INTERVIEW: Cauls | NARC. | Reliably Informed | Music and Creative Arts News for Newcastle and the North East

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Newcastle alt. prog collective Cauls are an elusive bunch. Though they formed ten years ago, they’ve spent a lot of that time away from the public eye. They last re-emerged in 2017 with the release of their long-anticipated debut album Recherché, before retreating back into the shadows soon after. “We only played a handful of gigs after releasing Recherché before going into hibernation,” explains guitarist Graham Morris. “The funny thing with Cauls is, we disappear for two years, but during that time we still rehearse most weeks, though we did come close to throwing in the towel.

“It all started with our previous singer Marv (Michael Marwood) growing a mullet and moving to New Zealand. Doug, our second bass player, also left at this point, so we were down to three. We’d worked on quite a lot of new material, so it felt like it would be a waste to not release it in some form. We got Josh Ingledew) formerly of Future Horizons and currently recording as Spell Token) in on keys and our new bass player Michael Anderson (formerly a member of Mongeese) joined shortly afterwards. We really considered going instrumental but we just felt it lacked something that Cauls had built a reputation on. Marv had brought a really emotive, melancholic vibe to things and we struggled to conjure that instrumentally.”

A chance encounter at the Moth Box Sessions held at The Butterfly Cabinet in Heaton introduced the band to their new vocalist Katie Oswell. “I almost didn’t play that gig so it felt pretty ‘meant to be’,” says Oswell. “Stylistically there are definitely echoes of our previous incarnation,” says Morris. “Katie really captures a similar ethereal mood to Marv, but obviously brings her own creative stamp to the proceedings and I think as we progress that will become more prevalent.”

It feels a bit post-apocalyptic at times, both on a personal level, but also in a wider context. With current political and environmental realities, it’s hard not to drift in that direction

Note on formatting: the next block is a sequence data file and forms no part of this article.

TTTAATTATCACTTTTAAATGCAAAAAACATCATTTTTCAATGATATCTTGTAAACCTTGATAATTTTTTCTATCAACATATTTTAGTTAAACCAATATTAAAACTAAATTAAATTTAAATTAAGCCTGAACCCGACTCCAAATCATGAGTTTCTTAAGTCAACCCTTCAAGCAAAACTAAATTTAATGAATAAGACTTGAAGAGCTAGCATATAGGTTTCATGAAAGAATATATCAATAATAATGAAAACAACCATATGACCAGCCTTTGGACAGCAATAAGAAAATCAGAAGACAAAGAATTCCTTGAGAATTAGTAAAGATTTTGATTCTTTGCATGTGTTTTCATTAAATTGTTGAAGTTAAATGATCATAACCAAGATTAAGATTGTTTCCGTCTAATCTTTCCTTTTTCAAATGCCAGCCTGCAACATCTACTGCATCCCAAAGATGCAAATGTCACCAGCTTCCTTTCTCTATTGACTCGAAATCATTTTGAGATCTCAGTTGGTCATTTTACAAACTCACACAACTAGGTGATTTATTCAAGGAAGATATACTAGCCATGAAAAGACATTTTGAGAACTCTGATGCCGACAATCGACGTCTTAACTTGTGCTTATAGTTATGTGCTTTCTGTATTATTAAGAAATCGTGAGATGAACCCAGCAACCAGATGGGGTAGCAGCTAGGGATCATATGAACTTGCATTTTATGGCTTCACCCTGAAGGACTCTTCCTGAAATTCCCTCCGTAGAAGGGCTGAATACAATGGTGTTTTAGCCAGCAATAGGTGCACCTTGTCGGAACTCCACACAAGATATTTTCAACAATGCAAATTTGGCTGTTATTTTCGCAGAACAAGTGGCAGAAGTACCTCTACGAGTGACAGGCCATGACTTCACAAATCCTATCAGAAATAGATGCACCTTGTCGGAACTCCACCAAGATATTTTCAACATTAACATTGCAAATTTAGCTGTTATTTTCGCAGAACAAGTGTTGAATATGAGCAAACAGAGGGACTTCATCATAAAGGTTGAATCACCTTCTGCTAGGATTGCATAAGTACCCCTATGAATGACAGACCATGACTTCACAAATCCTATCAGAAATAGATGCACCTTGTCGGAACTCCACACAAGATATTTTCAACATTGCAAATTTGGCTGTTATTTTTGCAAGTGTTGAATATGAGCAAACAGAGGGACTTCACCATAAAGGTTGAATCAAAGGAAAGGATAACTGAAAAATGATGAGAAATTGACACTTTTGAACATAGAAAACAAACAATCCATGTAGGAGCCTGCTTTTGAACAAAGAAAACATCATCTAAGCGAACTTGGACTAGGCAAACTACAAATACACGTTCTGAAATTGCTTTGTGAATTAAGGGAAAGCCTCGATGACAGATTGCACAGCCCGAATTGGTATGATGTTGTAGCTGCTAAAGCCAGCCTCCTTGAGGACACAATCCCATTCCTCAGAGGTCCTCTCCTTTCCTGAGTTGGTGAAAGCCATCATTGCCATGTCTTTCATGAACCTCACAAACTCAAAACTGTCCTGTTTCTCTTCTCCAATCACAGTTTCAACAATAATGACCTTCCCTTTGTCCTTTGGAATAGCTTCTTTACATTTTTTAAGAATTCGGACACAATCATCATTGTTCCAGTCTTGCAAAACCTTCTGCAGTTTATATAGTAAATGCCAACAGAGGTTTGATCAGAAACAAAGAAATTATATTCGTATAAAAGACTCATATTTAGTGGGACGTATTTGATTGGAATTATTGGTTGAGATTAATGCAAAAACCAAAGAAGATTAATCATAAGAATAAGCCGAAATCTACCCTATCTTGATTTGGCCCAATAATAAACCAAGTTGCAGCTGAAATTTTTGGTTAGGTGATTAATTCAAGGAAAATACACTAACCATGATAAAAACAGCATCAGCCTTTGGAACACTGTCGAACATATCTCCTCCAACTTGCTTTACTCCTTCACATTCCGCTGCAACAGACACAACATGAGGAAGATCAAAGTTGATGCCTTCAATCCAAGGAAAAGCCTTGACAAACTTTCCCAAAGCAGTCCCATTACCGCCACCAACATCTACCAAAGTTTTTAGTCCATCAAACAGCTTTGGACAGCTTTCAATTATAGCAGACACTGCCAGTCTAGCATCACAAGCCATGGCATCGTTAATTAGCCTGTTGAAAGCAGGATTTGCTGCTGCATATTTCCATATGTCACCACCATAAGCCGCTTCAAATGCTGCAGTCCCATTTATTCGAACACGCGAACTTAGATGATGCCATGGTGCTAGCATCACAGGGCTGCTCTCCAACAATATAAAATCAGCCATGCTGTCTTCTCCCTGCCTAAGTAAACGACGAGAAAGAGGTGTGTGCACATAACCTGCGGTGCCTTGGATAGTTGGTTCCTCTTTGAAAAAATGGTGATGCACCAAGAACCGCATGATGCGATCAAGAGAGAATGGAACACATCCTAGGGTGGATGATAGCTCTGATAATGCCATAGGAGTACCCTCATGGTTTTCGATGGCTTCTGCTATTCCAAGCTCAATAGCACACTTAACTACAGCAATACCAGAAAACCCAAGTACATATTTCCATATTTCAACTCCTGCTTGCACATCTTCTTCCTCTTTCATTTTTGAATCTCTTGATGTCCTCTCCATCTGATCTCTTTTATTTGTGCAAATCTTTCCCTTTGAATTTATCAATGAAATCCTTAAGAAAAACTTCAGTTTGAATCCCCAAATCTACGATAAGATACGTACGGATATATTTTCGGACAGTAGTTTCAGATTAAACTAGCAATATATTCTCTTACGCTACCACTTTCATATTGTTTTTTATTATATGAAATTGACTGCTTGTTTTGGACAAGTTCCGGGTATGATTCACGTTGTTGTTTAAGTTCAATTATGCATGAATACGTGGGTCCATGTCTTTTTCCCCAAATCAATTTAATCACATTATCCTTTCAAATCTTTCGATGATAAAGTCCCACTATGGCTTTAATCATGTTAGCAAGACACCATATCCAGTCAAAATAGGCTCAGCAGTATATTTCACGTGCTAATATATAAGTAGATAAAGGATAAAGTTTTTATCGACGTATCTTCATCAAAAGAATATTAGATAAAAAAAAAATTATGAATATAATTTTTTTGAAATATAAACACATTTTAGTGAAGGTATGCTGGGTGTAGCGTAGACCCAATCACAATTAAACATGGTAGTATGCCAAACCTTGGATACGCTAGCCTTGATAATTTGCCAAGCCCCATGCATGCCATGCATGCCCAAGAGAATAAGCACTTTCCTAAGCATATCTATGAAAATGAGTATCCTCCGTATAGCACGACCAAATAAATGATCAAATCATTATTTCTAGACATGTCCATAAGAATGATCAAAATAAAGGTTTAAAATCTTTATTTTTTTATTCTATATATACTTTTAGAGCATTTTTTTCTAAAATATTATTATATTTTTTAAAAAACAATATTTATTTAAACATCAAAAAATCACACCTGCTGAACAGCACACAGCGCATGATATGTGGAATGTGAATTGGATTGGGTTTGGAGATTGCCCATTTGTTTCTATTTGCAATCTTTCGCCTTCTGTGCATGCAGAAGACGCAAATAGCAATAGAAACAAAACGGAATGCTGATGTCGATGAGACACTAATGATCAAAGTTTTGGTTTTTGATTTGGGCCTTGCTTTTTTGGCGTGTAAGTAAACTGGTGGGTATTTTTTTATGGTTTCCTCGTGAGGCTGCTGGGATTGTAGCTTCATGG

Reincarnated as a six-piece, Cauls have found a new drive to push things forward, and will launch their second album Epoché at Sage Gateshead on Sunday 10th November. In true Cauls fashion, it’s a complex, concept-heavy exercise in musical wizardry, exploring everything from prog rock and 80s synth soundtracks to jazz, evoking musical behemoths such as The Mars Volta or Tool.

“Epoché is a term from Greek philosophy meaning a suspension of judgment. It makes me think of open-mindedness, which is something that’s pretty important in these current political climes,” muses Oswell. “It feels a bit post-apocalyptic at times, both on a personal level, but also in a wider context. With current political and environmental realities, it’s hard not to drift in that direction, wondering what would happen if our lives as we know them uproot. Uncertainty has definitely fuelled this writing and the album title has been a fitting final decision; finding an openness amidst the chaos. It’s actually Part One of a two album record, with Part Two coming summer 2020. There are four tracks on Epoché, which I guess on paper could be an EP but in true Cauls style it’s lengthy and dense!”

Cauls are an ever-evolving entity with a compulsion to leave no business unfinished. “I think what keeps the band going is its identity,” says Morris. “There’s something about Cauls that just needs to be ‘played out’ – whenever we’ve thought about walking away it just feels incomplete. There’s a vibe we’re all constantly chasing but it’s also always open to new textures, any new chord or scale discovery can be thrown into the stew.”

Cauls launch Epoché at Sage Gateshead on Sunday 10th November



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